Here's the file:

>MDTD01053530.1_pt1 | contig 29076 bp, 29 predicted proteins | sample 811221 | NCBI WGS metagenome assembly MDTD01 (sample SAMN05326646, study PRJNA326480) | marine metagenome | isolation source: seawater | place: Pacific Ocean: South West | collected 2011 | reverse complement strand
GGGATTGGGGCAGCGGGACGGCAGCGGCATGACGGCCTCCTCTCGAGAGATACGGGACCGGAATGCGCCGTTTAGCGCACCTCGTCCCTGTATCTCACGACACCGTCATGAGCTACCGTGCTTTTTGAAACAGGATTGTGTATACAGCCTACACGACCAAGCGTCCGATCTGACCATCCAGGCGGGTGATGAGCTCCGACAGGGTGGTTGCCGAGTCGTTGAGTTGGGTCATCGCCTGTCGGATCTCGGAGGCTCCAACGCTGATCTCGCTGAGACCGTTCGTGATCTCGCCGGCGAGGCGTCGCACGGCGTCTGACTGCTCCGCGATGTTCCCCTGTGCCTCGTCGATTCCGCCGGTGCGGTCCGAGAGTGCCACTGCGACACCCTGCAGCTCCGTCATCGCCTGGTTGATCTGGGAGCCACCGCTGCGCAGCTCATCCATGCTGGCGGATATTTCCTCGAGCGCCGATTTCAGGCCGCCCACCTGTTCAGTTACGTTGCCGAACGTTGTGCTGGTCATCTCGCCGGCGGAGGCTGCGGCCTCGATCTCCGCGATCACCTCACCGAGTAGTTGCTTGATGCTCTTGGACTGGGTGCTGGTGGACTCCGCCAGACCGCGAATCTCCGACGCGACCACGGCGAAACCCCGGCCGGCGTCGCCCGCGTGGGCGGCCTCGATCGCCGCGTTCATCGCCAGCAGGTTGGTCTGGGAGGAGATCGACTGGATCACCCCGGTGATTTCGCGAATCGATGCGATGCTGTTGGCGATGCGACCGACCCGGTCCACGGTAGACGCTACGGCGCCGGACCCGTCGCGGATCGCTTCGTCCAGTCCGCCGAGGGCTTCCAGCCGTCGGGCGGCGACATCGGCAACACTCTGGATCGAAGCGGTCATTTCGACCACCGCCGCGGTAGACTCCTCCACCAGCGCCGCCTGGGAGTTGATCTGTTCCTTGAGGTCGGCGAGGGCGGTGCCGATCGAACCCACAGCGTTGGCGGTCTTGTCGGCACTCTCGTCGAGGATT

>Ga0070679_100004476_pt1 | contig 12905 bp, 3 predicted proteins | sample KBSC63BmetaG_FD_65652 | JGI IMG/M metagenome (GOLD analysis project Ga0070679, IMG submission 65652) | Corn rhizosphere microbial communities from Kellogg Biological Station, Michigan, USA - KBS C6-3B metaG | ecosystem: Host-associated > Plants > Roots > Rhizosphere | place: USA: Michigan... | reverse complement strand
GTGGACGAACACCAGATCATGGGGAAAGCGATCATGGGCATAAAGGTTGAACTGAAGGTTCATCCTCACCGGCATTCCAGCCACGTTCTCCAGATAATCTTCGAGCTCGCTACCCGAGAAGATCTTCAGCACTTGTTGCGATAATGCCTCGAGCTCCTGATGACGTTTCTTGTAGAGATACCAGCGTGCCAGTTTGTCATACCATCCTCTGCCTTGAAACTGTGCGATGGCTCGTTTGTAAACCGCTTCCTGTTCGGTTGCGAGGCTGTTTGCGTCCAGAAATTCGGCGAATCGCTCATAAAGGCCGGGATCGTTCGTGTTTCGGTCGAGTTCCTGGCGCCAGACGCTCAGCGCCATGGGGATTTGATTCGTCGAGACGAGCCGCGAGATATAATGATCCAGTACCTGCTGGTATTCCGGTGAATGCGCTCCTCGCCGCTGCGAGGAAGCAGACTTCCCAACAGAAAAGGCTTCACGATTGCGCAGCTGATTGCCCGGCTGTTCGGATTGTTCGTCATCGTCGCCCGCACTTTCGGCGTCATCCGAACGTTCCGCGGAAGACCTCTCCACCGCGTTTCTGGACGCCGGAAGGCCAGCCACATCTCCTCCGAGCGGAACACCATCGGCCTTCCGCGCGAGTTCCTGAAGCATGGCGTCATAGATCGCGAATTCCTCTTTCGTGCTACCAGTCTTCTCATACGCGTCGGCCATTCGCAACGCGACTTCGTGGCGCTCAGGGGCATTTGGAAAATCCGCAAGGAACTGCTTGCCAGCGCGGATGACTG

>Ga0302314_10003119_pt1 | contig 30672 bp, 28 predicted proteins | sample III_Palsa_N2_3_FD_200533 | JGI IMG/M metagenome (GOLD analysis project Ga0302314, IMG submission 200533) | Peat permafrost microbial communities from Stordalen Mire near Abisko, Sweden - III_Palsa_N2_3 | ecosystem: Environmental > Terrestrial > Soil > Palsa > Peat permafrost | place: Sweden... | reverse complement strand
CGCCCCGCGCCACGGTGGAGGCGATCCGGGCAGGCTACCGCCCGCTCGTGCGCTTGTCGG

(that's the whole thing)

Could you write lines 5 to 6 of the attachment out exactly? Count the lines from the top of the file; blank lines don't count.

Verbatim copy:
>Ga0302314_10003119_pt1 | contig 30672 bp, 28 predicted proteins | sample III_Palsa_N2_3_FD_200533 | JGI IMG/M metagenome (GOLD analysis project Ga0302314, IMG submission 200533) | Peat permafrost microbial communities from Stordalen Mire near Abisko, Sweden - III_Palsa_N2_3 | ecosystem: Environmental > Terrestrial > Soil > Palsa > Peat permafrost | place: Sweden... | reverse complement strand
CGCCCCGCGCCACGGTGGAGGCGATCCGGGCAGGCTACCGCCCGCTCGTGCGCTTGTCGG